Characterization of Cascade gearbox for wave energy converter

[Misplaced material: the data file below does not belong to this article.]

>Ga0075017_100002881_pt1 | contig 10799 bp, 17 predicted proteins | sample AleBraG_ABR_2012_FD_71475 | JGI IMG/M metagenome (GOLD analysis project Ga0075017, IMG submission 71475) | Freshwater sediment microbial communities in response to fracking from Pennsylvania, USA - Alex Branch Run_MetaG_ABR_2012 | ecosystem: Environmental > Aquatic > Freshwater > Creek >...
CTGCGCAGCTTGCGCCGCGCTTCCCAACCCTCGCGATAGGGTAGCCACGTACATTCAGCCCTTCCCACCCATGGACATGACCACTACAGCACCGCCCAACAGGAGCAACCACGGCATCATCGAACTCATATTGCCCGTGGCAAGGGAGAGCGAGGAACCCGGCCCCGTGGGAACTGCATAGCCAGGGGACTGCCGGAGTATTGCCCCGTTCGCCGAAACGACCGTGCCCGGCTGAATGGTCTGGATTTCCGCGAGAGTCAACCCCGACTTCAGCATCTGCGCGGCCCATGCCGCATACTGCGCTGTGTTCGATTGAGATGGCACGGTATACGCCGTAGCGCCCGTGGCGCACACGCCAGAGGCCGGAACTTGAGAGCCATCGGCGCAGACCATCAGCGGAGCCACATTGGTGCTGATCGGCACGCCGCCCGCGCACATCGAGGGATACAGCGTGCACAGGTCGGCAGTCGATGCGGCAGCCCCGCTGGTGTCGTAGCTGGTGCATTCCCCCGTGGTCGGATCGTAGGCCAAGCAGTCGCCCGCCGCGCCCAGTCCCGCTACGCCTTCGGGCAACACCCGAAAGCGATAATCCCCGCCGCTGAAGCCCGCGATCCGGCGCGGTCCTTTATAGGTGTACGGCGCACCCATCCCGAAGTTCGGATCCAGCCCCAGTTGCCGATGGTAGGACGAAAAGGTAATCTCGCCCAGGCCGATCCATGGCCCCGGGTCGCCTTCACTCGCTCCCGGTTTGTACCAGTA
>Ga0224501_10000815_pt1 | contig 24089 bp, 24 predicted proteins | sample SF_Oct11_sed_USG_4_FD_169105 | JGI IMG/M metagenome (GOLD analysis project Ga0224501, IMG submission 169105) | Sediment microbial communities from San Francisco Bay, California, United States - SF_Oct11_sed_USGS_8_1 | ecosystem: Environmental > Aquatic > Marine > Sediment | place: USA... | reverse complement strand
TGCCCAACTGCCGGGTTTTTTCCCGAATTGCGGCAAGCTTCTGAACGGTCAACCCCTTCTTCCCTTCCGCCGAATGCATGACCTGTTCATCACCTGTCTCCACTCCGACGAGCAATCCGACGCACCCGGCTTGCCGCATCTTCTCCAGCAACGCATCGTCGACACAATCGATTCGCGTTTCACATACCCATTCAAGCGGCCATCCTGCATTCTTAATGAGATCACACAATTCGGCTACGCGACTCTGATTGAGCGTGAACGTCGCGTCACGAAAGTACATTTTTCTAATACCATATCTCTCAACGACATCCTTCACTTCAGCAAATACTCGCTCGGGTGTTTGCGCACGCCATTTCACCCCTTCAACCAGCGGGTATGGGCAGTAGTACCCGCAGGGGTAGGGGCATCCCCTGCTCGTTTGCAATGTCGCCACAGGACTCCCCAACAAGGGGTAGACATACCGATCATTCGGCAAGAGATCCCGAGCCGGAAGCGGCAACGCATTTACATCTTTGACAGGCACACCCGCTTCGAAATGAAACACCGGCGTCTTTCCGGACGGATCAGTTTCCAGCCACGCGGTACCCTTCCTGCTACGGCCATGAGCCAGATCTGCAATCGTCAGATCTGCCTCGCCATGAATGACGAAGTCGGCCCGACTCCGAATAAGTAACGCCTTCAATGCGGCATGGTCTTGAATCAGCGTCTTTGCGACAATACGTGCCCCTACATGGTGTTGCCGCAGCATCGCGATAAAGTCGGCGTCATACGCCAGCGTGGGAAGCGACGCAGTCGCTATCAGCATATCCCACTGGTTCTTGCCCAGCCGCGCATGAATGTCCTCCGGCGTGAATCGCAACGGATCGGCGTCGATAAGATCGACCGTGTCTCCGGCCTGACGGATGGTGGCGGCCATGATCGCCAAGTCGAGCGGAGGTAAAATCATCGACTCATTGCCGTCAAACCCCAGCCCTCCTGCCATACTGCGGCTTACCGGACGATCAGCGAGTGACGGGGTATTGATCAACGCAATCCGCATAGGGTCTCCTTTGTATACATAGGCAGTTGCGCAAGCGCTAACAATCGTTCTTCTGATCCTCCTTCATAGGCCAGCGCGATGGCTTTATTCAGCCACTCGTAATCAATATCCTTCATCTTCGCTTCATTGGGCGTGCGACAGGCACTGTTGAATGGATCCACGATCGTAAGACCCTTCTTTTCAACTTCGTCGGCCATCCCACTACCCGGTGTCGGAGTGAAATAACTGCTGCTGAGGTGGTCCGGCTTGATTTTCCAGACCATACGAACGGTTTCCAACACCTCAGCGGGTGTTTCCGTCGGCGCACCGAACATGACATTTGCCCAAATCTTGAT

This Master Thesis, written in collaboration with CorPower Ocean, serves as the finalization of the author’s master degree education at KTH (Royal Institute of Technology) Stockholm. The purpose has been to characterize the Cascade gearbox which is used to convert vertical motion induced by waves to rotational motion which powers generators in the company’s future wave energy power plant. The purpose was also to suggest future improvements and shed light on any problems discovered. The method for characterizing the Cascade gearbox was to conduct physical measurements of the load sharing in the inherently overdetermined geometrical design. These data were then used to calibrate a static as well as a dynamic model also developed for this thesis. Focus has been on determining that the novel load sharing method is sufficient and that no gear takes more than the 2,5% overload during max load the gearbox is dimensioned for at any time. Also included in the thesis is an analysis of the tolerances effect on the performance of the Cascade gearbox. Results showed that the current design perform within the expected dimensioning limits. However some unexpected characteristics were discovered after analysis of the results. Because of deliberate geometric decisions half of the gears trail behind initially in one direction causing uneven load sharing and unwanted lateral forces on the rack. Also discovered was the importance of equal stiffness of the flex units, used to divide the load evenly between the gears, since the load sharing factor converges towards values directly proportional to the stiffness ratios in between them. As a conclusion it can be said that although the current design is sufficient, there is still room for improvements which could enhance life expectancy as well as load sharing performance of the Cascade gearbox.
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